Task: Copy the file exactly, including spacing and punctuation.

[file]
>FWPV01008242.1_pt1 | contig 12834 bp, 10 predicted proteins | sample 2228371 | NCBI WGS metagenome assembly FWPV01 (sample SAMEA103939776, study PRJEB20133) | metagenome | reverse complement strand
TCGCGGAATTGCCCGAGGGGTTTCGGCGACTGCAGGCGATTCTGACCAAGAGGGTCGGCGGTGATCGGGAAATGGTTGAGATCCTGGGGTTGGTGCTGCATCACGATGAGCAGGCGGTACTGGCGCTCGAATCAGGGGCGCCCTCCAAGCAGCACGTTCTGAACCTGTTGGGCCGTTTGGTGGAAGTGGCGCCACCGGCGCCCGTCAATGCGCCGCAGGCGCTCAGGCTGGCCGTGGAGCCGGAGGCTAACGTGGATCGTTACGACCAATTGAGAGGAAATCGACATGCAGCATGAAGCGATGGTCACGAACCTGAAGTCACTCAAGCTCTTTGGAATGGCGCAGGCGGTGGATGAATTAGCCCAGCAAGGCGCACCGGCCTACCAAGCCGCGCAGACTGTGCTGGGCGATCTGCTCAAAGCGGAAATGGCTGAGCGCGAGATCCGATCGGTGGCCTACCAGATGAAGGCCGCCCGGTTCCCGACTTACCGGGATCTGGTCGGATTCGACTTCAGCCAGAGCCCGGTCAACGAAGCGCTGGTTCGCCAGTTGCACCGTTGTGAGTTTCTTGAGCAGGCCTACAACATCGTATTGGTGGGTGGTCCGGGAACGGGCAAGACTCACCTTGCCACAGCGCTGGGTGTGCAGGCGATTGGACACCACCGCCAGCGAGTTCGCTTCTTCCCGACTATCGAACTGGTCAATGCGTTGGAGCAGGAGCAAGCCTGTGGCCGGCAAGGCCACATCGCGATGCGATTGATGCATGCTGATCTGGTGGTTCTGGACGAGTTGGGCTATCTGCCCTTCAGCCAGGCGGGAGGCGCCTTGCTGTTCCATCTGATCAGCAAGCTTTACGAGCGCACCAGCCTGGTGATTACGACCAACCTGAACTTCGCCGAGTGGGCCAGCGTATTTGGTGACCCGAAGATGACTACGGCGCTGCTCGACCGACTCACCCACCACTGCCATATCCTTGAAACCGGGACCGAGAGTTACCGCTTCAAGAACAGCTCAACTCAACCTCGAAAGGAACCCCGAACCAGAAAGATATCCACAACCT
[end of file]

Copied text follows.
>FWPV01008242.1_pt1 | contig 12834 bp, 10 predicted proteins | sample 2228371 | NCBI WGS metagenome assembly FWPV01 (sample SAMEA103939776, study PRJEB20133) | metagenome | reverse complement strand
TCGCGGAATTGCCCGAGGGGTTTCGGCGACTGCAGGCGATTCTGACCAAGAGGGTCGGCGGTGATCGGGAAATGGTTGAGATCCTGGGGTTGGTGCTGCATCACGATGAGCAGGCGGTACTGGCGCTCGAATCAGGGGCGCCCTCCAAGCAGCACGTTCTGAACCTGTTGGGCCGTTTGGTGGAAGTGGCGCCACCGGCGCCCGTCAATGCGCCGCAGGCGCTCAGGCTGGCCGTGGAGCCGGAGGCTAACGTGGATCGTTACGACCAATTGAGAGGAAATCGACATGCAGCATGAAGCGATGGTCACGAACCTGAAGTCACTCAAGCTCTTTGGAATGGCGCAGGCGGTGGATGAATTAGCCCAGCAAGGCGCACCGGCCTACCAAGCCGCGCAGACTGTGCTGGGCGATCTGCTCAAAGCGGAAATGGCTGAGCGCGAGATCCGATCGGTGGCCTACCAGATGAAGGCCGCCCGGTTCCCGACTTACCGGGATCTGGTCGGATTCGACTTCAGCCAGAGCCCGGTCAACGAAGCGCTGGTTCGCCAGTTGCACCGTTGTGAGTTTCTTGAGCAGGCCTACAACATCGTATTGGTGGGTGGTCCGGGAACGGGCAAGACTCACCTTGCCACAGCGCTGGGTGTGCAGGCGATTGGACACCACCGCCAGCGAGTTCGCTTCTTCCCGACTATCGAACTGGTCAATGCGTTGGAGCAGGAGCAAGCCTGTGGCCGGCAAGGCCACATCGCGATGCGATTGATGCATGCTGATCTGGTGGTTCTGGACGAGTTGGGCTATCTGCCCTTCAGCCAGGCGGGAGGCGCCTTGCTGTTCCATCTGATCAGCAAGCTTTACGAGCGCACCAGCCTGGTGATTACGACCAACCTGAACTTCGCCGAGTGGGCCAGCGTATTTGGTGACCCGAAGATGACTACGGCGCTGCTCGACCGACTCACCCACCACTGCCATATCCTTGAAACCGGGACCGAGAGTTACCGCTTCAAGAACAGCTCAACTCAACCTCGAAAGGAACCCCGAACCAGAAAGATATCCACAACCT